Beef Industry Outlines New Long-Range Plan

Industry sets out to increase demand by 10% by the end of 2010 and increase exports of U.S. beef by 400% by 2010.

Published on: Jan 13, 2006

A new long-range plan designed to recapture global markets while catering to "time-starved" domestic consumers is on deck for the national Beef Checkoff program. The plan, expected to be released next month, was put together by a panel that represented all segments of the beef industry from producers to national chain restaurants.

It comes on the heels of a successful defense of the checkoff before the U.S. Supreme Court.

According to Al Svajgr, chairman of the Cattlemen's Beef Promotion and Research Board, the long range plan is aimed at several tangible targets but, "none is more important than beef safety," he says.

The primary strategic objectives of the plan are to increase demand by 10% by the year 2010 and to increase exports of U.S. beef by 400% by 2010.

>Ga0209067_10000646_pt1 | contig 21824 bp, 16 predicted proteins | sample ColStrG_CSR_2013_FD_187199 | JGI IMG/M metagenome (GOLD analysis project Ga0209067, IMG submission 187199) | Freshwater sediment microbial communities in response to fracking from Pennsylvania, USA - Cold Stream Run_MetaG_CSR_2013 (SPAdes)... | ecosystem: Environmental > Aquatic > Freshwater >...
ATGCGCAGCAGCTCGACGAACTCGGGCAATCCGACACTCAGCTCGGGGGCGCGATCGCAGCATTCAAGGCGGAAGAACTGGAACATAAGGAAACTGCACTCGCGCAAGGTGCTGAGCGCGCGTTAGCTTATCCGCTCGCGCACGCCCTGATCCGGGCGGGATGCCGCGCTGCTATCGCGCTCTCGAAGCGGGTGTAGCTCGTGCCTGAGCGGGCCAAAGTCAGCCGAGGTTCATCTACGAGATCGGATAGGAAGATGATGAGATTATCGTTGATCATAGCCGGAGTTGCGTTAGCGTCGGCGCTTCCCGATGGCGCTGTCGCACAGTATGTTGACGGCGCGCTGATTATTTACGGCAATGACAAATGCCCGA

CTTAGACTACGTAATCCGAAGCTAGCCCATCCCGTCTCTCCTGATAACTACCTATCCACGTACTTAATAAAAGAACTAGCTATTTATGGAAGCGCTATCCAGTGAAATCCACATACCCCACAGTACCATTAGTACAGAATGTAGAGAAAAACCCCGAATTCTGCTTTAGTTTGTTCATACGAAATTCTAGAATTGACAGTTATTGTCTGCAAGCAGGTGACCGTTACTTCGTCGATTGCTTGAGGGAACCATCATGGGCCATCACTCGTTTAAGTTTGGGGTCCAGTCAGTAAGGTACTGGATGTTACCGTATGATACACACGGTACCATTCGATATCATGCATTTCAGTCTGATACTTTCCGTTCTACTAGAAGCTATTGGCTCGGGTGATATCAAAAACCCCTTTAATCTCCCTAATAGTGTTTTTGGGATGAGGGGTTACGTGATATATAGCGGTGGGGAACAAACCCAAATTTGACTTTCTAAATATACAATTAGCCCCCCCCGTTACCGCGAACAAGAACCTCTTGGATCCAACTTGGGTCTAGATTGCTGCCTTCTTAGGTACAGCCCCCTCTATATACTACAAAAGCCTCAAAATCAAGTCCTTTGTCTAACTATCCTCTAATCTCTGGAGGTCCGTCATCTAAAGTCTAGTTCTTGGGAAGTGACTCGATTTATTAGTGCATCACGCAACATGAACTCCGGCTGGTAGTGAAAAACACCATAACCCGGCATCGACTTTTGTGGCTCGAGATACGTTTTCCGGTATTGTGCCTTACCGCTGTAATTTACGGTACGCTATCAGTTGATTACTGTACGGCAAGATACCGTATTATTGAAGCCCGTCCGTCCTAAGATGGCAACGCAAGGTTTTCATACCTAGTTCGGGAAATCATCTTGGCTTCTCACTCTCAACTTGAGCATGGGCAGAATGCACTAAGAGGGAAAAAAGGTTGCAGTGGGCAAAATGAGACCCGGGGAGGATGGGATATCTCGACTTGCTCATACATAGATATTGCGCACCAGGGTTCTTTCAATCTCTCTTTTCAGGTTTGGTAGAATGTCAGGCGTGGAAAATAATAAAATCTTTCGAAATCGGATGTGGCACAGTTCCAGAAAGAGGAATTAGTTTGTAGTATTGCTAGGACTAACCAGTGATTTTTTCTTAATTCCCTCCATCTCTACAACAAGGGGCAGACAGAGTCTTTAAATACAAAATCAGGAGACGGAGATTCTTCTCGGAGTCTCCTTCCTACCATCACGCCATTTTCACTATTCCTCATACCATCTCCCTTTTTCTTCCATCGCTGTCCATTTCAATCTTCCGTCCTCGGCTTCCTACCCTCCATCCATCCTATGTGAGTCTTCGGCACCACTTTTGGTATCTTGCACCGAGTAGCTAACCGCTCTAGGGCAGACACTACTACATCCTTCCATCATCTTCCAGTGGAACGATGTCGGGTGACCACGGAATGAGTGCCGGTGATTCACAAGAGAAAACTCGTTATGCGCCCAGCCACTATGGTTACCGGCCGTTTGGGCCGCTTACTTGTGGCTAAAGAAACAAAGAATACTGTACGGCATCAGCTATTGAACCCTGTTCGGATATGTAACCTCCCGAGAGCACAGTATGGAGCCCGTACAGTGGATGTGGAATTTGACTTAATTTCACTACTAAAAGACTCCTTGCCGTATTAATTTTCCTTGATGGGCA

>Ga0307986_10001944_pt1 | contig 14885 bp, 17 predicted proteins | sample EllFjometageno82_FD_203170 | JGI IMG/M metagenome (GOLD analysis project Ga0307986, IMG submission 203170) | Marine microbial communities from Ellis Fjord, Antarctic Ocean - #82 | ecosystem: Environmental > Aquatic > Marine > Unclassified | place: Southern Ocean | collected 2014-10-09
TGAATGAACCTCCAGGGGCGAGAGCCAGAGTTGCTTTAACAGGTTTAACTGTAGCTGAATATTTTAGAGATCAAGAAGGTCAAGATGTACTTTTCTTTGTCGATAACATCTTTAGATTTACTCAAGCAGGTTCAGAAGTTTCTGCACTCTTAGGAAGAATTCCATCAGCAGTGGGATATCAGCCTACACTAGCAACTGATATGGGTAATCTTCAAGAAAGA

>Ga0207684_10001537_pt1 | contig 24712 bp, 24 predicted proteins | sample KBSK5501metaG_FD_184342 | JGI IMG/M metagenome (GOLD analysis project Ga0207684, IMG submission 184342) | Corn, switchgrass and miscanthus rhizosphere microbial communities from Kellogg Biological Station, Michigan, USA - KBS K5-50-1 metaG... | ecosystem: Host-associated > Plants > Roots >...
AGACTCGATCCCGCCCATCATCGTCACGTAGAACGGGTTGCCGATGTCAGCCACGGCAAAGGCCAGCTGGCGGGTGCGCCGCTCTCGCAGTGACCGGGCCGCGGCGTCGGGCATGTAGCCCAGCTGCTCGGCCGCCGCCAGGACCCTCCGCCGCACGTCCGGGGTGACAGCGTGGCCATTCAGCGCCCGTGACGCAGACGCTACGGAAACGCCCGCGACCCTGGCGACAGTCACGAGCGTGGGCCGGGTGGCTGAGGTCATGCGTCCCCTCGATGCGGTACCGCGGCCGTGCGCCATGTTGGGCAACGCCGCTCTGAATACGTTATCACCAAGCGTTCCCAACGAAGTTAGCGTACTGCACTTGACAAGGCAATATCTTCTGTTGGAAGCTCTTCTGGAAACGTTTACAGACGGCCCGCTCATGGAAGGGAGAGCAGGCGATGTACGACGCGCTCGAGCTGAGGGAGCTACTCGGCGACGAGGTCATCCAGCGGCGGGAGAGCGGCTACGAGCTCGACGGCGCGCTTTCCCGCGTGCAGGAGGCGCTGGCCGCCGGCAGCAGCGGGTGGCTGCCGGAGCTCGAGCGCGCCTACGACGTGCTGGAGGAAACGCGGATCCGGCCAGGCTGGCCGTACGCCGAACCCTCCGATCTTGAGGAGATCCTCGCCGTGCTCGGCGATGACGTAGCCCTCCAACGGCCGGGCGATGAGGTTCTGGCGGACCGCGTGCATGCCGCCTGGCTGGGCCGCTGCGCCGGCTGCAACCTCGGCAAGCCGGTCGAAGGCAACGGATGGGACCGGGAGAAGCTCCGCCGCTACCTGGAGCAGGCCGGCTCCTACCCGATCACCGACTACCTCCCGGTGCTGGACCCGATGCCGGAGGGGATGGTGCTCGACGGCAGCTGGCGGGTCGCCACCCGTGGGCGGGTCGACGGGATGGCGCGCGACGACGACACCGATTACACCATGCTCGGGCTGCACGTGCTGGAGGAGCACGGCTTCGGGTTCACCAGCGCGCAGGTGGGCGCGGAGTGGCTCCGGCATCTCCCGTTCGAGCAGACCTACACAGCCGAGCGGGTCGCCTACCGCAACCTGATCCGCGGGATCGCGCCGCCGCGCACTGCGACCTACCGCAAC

Svajgr and Monte Reese, chief operating officer of the Cattlemen's Beef Promotion and Research Board, spoke to producers at the 87th annual meeting of the American Farm Bureau Federation.

The beef board switched advertising dollars to radio away from television some time ago to cut costs and attain greater flexibility in a complex media environment.

The industry successfully faced the challenge of a flurry of media stories about concerns over bovine spongiform encephalopathy. Despite the prolific news reporting about two cases of BSE, which did not enter the food chain, the consumer confidence level for beef is "the highest in history," Reese says.

Svagjr, a Nebraska cattle feeder, says the long-range plan is a working draft and all segments of the industry will be studying the details of the document before it's officially released.

The two beef leaders says the industry is "cautiously optimistic" about the future for ranch families and U.S. beef in a global market. However, Reese says increased vegetarianism and chicken consumption may be equally threatening to the beef industry.

Whether it's fighting to maintain and regain global markets or convincing a "time-starved" parent to buy a hamburger rather than chicken nuggets at the fast food restaurant, the beef industry is poised to react to changing markets, the two beef spokesmen says.

The checkoff is focused on consumer research and market development. In the last six years beef checkoff research and development has resulted in 2,500 new beef products for consumers "who want a beef meal in 20 minutes."